How do I remove malware?

Trying to remove malware? I'll walk you through the steps and options, from simple to hard, including the only approach that's guaranteed to work.

One question that shows up almost every day in the Ask Leo! inbox is how to remove malware.

Every day.

The scenarios may be different, but the problem is the same: a machine has been infected with spyware, a virus, or some other form of malware and that machine’s owner is having a tough time getting rid of it.

And it often happens with anti-malware software installed that “should” have taken care of it before it got to this stage.

Hopefully, that’ll never be you. If it is, let’s review the steps that I recommend for removing malware and reducing the chances that it’ll happen again.

A word about prevention

If there’s only one thing that I would have you take away from this article, it would be this:

Prevention is much less painful than the cure.

As we’ll see in a moment, the steps that may be required to remove malware can be painful and time consuming. While it sometimes might seem like work, keeping your machine and anti-malware software up-to-date, following internet “common sense,” and knowing how to stay safe on the internet is much, much easier in comparison.

So, let’s look at what to do when prevention has failed.


My strong recommendation is that you start by taking a complete image backup of your system.

Why would you want to backup a system that you know is infected with malware?

Because this backup is an “it-can’t-get-any-worse-than-this” fallback. Some of the techniques that we might use to remove malware can actually break things and make the situation worse instead of better. With this backup at the ready, you can always restore and start over with nothing lost.

If You'd Backed Up You'd be Home by NowRestore a prior backup

If you’ve been taking regular backups, this is often the most expedient step and can save a lot of time and energy.

Simply restore your machine completely from the most recent full system backup, plus any incremental backups, taken before the infection occurred. You can then carefully restore any late-changing data from the backup you took.

And, except for learning from the experience, you’d be done.

Unfortunately, most people don’t have this option available to them. Most people don’t begin backing up until after they’ve experienced data loss or a severe malware infection. One of the lessons they learn is that a recent backup is something that can save them from almost any problem – including malware.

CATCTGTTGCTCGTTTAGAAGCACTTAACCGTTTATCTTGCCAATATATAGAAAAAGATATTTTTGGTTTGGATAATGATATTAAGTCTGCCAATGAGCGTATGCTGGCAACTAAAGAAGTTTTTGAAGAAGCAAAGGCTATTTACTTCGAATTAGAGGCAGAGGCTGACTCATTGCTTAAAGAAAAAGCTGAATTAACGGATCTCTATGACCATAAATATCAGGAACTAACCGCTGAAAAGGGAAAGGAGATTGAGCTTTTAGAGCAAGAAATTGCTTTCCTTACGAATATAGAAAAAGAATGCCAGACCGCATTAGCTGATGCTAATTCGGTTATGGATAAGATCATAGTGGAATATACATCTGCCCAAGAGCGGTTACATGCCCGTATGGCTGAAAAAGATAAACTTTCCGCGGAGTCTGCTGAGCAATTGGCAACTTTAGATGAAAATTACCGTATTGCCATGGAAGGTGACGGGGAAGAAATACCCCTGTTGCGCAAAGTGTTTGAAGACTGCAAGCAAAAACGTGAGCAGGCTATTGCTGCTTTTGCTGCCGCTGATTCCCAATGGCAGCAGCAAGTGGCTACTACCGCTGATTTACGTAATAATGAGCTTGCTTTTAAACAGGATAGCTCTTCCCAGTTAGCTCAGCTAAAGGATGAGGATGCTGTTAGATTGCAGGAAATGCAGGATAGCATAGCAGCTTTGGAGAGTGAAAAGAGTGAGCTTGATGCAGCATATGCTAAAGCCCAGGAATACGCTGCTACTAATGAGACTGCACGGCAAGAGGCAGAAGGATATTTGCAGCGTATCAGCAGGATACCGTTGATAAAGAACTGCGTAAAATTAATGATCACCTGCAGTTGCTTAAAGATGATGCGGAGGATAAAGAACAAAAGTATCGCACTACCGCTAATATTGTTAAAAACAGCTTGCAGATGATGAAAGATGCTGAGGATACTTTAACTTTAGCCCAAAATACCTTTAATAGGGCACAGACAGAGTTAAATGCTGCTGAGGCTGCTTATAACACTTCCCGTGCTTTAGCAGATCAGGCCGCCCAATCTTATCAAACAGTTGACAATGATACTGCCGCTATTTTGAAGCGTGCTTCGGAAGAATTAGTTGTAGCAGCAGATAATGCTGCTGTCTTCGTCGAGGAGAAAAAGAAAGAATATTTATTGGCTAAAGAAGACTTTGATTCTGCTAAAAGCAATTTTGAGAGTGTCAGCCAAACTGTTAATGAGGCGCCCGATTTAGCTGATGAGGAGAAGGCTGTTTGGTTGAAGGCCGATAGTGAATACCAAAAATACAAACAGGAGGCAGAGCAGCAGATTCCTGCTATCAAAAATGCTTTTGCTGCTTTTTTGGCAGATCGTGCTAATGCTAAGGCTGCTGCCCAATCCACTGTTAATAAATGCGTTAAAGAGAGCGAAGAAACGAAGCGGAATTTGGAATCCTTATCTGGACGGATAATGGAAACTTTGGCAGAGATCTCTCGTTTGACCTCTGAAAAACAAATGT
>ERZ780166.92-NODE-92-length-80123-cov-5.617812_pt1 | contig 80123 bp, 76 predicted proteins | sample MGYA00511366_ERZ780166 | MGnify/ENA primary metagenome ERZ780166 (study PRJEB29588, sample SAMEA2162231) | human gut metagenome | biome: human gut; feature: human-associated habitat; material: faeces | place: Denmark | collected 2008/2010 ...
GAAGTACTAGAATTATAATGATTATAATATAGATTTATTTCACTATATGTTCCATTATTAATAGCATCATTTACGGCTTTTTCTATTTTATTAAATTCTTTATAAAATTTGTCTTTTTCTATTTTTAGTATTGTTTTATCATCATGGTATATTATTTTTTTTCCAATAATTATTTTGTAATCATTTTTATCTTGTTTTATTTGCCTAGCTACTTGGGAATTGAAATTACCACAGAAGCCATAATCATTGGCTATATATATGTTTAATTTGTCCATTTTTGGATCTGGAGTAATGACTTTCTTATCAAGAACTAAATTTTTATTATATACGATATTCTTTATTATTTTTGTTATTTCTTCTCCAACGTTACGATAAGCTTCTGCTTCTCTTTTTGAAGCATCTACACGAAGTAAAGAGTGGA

Update the anti-malware database

If you have anti-malware software installed, make sure that it’s up-to-date. I’m talking about more than just the software itself, but the database of malware definitions.

Almost all anti-malware tools use databases of malware definitions, which needs to be updated regularly. New malware is constantly appearing, and as a result, that database of definitions needs to updated often – at least daily.

Many programs will do this automatically, but if for some reason they do not, then the programs will not “know” about newer malware. Make sure that the database is up-to-date so that yours does.

Perform a full scan

Quite often, anti-malware tools will regularly perform a “quick” or fast scan. That’s typically quite sufficient for day-to-day operations.

But not today.

Fire up your anti-malware tools and run a full/advanced/complete scan of your entire system drive – typically the C: drive. If you have a single tool, that might be one run; if you use multiple tools, such as separate anti-virus and anti-spyware tools, then run a full scan with each. This may take some time, but let the tools do their job.

This also covers if your anti-malware tools automated scans have stopped for some reason. If this full scan discovers something, it might be worth checking to make sure that the security software is properly configured to scan automatically as well.

Try another anti-malware tool

No anti-malware tool catches all malware.

I’ll say it again: there is no single tool that will catch every single piece of malware out there. None. Some are better than others, some catch more than others, but none of them catch everything.

So as you might expect, trying additional reputable tools is a reasonable approach.

I recommend the free version of Malwarebytes’ Anti-Malware as the first tool to use. It has a reputation for removing some nasties that other tools apparently miss. Once again, run a full scan.

Regardless of which tool you select, I have to stress: stick with reputable tools. When a machine is infected, most people tend to panic and download just about anything that claims to be an anti-malware tool. Don’t do that. There are many less-than-reputable individuals out there ready to take advantage of your panic.

Do some research before downloading anything or you may well just make the problem worse instead of better.

Research specific removal instructions

If your anti-malware software tells you the name of the specific malware you’re dealing with, that’s good information even if it can’t remove it.

Search for that malware and you’re likely to find specific removal instructions at one or more of the major anti-malware vendor sites. These instructions can often be somewhat technical and intimidating, so take your time to follow them precisely or get a techie friend to help.